The National Guard Review was a big show in Jamestown in November of 1959. Not only did they crown a new Jamestown National Guard Queen, they featured some regional entertainment.

Jo Englebretson was a freshman at Jamestown College, now known as the University of Jamestown, studying “secretarial courses” according to The Jamestown Sun.

Not sure they offer a secretarial course anymore but it was probably popular back in 1959.

Englebretson beat out 13 other contestants for the honor of Jamestown National Guard Queen with the rights to move on to state and even national competition. The crown was placed on her head by Sharon Olsen, a Hillman, Minn., native who was the national Miss National Guard.

The crowning of the local Miss National Guard was likely the highlight of the show and a photo of the event was featured prominently on the front page of The Jamestown Sun.

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But it would seem the entertainment was pretty good too and came from around the country.

Gerry Lamm played the xylophone and Harry Todd and his Toddlers, they had to think hard to come up with that name, provided the musical entertainment.

Jack Pyle did a magic act and served as master of ceremonies. Little information remains about Pyle’s magic act but biographies of him available on the internet note he turned to show business after being a general in the U.S. Army during World War II.

But it was the show’s comedian that seemed to draw the most attention.

Harry “King” Cole, not to be confused with Nat King Cole, “stole the show with his wit, drawing laughter from the patrons with wisecracks and impersonations,” according to The Sun report on the event.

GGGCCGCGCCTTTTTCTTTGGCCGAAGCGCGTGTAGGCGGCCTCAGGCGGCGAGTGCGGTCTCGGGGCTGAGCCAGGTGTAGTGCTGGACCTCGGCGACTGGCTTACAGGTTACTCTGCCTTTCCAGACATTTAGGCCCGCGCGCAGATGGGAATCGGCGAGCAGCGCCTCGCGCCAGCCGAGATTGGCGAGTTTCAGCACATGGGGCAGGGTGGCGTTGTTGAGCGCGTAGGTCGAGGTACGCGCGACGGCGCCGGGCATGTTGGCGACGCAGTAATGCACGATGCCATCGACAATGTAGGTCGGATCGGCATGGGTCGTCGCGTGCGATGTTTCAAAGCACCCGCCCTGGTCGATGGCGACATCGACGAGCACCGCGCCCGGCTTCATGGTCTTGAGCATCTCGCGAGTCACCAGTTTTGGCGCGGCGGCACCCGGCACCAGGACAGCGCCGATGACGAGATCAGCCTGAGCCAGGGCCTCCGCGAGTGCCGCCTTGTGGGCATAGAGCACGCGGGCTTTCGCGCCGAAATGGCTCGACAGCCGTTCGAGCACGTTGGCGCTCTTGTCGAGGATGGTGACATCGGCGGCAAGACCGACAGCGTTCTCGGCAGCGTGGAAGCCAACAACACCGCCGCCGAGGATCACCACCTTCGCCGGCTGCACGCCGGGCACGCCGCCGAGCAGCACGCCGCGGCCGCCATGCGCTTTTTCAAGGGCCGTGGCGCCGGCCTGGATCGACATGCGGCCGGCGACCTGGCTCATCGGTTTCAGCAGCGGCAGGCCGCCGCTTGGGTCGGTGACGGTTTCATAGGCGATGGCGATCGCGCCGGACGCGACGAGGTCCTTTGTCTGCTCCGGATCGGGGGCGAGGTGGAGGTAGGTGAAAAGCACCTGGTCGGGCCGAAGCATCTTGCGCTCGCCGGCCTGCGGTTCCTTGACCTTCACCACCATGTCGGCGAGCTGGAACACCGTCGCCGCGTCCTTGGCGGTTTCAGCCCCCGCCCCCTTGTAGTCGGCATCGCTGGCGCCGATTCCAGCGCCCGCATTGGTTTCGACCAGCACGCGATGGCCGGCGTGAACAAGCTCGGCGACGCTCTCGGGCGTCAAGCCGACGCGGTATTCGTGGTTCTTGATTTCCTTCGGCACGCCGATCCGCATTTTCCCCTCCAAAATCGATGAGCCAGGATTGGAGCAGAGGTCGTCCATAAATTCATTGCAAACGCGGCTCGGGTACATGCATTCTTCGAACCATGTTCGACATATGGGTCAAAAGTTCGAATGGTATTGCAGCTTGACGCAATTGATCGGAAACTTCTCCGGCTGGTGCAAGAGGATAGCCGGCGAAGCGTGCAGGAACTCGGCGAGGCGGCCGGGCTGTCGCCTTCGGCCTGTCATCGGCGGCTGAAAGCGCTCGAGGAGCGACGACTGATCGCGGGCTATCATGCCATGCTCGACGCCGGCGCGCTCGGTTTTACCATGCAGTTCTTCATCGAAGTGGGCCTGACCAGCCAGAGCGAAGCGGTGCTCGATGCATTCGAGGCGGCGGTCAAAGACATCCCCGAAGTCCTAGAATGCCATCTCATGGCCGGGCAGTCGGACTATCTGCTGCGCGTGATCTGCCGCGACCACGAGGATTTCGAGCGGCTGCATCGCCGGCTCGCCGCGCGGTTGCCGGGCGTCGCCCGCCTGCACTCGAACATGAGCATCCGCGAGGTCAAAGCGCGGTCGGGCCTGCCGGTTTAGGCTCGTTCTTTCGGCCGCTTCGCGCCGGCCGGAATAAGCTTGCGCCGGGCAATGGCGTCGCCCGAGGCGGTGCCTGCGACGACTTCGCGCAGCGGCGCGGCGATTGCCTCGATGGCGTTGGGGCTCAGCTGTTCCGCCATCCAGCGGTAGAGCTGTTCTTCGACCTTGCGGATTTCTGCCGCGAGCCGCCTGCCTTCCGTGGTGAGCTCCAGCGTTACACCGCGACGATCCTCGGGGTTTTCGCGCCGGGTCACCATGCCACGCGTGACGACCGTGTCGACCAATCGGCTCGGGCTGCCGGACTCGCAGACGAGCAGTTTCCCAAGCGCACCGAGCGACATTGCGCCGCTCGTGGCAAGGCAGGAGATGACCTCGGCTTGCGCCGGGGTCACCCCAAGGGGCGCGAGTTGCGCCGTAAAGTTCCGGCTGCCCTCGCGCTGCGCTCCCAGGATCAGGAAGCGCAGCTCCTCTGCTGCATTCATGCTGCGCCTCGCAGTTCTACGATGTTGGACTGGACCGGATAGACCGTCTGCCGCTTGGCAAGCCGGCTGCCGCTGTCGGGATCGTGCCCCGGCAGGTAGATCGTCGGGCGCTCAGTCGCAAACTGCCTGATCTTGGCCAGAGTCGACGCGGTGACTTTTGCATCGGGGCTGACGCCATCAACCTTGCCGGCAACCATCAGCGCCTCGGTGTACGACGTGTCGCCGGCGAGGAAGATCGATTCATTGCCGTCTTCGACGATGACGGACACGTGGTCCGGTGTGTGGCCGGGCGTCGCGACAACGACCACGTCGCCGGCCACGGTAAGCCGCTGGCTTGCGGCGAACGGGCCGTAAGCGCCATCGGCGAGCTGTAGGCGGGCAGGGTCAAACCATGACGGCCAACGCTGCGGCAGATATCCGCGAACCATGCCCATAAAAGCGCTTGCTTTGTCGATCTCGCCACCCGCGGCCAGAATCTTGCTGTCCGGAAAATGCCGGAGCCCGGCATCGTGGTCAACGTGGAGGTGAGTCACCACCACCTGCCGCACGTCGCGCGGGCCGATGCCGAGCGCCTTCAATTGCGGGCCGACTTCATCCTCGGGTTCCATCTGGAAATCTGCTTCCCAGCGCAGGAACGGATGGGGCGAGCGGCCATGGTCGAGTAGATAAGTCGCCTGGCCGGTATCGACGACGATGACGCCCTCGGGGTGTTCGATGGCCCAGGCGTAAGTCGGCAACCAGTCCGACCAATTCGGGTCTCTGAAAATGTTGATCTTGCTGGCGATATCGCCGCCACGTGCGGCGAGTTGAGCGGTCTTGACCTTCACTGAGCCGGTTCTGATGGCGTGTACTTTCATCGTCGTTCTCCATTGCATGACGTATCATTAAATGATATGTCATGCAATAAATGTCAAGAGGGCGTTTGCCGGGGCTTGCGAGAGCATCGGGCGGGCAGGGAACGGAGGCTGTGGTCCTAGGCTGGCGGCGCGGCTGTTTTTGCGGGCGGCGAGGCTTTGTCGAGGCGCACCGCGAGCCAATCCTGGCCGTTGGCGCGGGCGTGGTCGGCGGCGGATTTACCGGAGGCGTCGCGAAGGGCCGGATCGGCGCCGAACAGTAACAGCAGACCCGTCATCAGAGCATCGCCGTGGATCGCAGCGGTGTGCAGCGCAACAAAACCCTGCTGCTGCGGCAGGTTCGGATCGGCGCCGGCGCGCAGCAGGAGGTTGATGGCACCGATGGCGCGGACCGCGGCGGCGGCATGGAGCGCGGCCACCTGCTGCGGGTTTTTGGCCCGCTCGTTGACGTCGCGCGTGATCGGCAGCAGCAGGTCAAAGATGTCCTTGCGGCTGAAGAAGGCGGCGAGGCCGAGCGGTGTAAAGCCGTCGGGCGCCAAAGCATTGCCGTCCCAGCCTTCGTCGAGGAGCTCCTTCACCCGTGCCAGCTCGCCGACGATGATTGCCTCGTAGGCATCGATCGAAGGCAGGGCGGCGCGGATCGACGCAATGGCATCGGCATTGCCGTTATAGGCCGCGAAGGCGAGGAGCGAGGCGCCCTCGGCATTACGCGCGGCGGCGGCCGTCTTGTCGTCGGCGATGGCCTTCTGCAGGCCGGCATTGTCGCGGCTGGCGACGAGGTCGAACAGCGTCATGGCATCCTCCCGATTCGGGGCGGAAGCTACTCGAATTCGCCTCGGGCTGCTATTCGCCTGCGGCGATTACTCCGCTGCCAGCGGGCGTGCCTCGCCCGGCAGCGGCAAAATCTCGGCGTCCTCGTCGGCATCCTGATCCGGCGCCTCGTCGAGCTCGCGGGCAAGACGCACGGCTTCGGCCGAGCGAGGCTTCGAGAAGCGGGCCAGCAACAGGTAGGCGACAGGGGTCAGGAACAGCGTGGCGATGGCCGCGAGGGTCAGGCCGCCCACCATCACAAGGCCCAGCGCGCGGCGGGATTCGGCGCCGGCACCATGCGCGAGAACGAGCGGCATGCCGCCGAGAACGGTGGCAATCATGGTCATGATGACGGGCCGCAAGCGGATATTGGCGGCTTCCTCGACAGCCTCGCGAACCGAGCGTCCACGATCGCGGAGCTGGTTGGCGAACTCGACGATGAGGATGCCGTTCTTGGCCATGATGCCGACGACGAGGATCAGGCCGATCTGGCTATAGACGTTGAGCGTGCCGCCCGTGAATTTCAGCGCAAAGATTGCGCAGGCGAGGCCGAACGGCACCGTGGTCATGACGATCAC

Cole explained he did not impersonate famous people but preferred to mimic people nobody had ever heard of.

“It’s so much simpler that way,” he was reported as saying.

I suppose a comedy act that relied on impersonations of people no one had ever heard of could have faded from entertainment history.

Harry King Cole actually had a long career and ultimately ended up as a regular on a long-running television show.

Cole is better known as “Weepin’ Willie,” a character in 45 episodes of the "Hee Haw" variety show.

Weepin’ Willie was often seen on a porch of a shack, holding a jug of moonshine and lamenting the misery and bad luck of his life.

Phrases like “Gloom, despair and agony on me” and “If it weren’t for bad luck, I’d have no luck at all” are associated with the comedy routines.

"Hee Haw" didn’t premiere until 1972 so Cole, or Weepin’ Willie if you prefer, was still a dozen years away from playing that part when he put on a show in Jamestown doing impersonations of people nobody ever heard of.